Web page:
There are many ignorant people in this game, who aver that the EEC (and then the EU) don't threaten our culture and traditions but here, right from the start, we found we were having to abandon long-established public health traditions to accommodate the EEC's ways.

Furthermore, it wasn't just a question of differences – I felt (and still do) – that the EEC system was inferior and less flexible, while at the same time being more bureaucratic, intrusive and expensive. And, from a personal point of view, my hard-won qualification was not recognised by the EEC and I was required to become a subordinate "veterinary assistant", to people with a fraction of my knowledge and skills.

This is where Booker came in. The onslaught of the vets had turned me into a dedicated anti-EU campaigner and in our "Mr Hudson" we found a man who was not only interested in the story – he actually cared. And it was together we mounted a spirited campaign highlighting the way public health was being damaged by the EU influence, with the meat inspection service all but destroyed.

I know of no other journalist who could have taken on this task, who could have got to grips with the arcane details and then, week after week, turned events into a fascinating narrative that put EU law on the agenda in a way that it had never been before or since.

By contrast, the pathetic make-believe inventions of the Telegraph's Brussels correspondent – the infamous Boris Johnson – were an embarrassment. They missed the point and interfered with our carefully structured pieces which showed how the EU was changing the very nature of how we were governed.

What Booker had done for me, therefore, was to give me a voice. The lowly sanitary inspector found himself able to address ministers and senior civil servants. And, if they didn't listen, there was always another Booker column which could take them apart.

But what Booker did for me, he did for hundreds of others. People who had been directly affected by all manner of bureaucratic imposts found in him a man prepared to listen and master the detail, and then to craft a story in that unique way of his, which made the dull interesting and the complex simple. He gave them voices as well, and access to the legacy media which had hitherto been denied to them.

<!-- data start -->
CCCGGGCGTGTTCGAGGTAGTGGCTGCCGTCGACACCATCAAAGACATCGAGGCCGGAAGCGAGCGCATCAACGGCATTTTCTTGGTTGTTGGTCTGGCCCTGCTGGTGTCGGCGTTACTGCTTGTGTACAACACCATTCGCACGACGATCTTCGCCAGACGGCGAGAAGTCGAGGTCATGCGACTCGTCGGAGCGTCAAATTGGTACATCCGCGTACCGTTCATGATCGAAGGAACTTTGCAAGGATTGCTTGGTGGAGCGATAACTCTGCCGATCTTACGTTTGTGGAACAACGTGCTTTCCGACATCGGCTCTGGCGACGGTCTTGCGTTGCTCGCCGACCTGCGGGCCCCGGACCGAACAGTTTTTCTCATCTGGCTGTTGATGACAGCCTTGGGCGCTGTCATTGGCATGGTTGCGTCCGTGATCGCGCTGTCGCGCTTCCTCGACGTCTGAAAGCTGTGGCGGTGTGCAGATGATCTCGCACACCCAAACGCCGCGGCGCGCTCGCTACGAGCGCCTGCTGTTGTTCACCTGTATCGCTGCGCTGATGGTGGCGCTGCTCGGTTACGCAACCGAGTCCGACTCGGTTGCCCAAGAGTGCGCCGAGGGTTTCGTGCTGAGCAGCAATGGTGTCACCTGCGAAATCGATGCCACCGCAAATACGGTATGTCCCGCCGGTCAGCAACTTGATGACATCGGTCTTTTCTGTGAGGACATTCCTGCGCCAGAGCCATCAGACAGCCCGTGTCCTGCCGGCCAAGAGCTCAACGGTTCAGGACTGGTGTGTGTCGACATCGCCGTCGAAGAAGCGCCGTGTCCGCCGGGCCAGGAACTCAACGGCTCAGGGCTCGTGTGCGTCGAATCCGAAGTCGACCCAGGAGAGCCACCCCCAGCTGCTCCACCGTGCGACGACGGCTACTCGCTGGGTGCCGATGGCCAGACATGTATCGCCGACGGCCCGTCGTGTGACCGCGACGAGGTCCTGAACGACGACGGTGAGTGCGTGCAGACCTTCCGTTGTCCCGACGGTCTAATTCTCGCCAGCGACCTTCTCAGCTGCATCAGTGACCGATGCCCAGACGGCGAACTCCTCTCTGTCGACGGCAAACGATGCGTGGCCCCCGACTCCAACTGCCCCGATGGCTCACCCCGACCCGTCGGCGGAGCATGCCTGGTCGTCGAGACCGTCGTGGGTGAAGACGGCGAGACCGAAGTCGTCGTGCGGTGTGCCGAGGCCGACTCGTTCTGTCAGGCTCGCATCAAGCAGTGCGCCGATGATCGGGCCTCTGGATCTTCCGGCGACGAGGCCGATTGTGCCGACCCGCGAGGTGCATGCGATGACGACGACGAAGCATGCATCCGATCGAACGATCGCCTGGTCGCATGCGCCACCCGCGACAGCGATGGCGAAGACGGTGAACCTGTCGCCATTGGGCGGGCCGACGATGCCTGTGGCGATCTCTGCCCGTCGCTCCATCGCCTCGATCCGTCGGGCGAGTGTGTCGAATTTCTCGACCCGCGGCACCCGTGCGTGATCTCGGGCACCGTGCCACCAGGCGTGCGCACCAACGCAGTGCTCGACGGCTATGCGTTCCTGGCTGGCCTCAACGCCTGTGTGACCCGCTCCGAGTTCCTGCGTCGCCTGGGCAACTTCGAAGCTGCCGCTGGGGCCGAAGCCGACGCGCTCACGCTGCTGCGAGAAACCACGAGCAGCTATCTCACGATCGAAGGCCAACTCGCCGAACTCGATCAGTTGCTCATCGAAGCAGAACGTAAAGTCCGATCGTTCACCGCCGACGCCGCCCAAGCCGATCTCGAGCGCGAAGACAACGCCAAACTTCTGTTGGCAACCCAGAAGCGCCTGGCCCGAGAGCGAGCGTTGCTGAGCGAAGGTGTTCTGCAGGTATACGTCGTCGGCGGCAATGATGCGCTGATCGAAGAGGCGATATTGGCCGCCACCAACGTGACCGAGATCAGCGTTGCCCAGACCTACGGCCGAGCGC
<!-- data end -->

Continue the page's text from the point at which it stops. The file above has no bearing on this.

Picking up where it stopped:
Those of us who were below the line knew exactly what a treasure we had, but the "above-the-liners" never did. They saw his popularity in the paper, but never really understood the appeal. They pretended to endorse his work, but often didn't even bother to read it – still less take the trouble to understand what he was trying to do.

Then you had the smarmy pseuds such as Daniel Hannan, who tried to emulate the Booker style, and would rip-off our work and call it his own. In the latter days, the pretenders gathered like vultures to take his crown, yet never managing to produce anything of interest, and never anything close to the depth.

Latterly, some of that story is emerging, ironically in a Europhile tract, where Booker's concerns about the Telegraph are aired.

A year after the referendum, Booker was writing private e-mails to friends, in despair at the way his paper was treating him. In November 2017, he was thus writing that, four times in the past three weeks, he had been told that "the editor" (with whom he was never allowed to have contact of any kind), had ruled that items he had suggested or written for his column could not be allowed. 

That week, as he was preparing yet another comment, he found that one "entirely suitable item" had been prohibited in advance. A second in his column as submitted was also vetoed.

Yet, he complained, the reasons why he had to keep off these subjects had never been explained. But he was to surmise that he was being blocked from writing about anything to do with social workers, the family courts and children being removed from their parents – an issue he had almost made his own.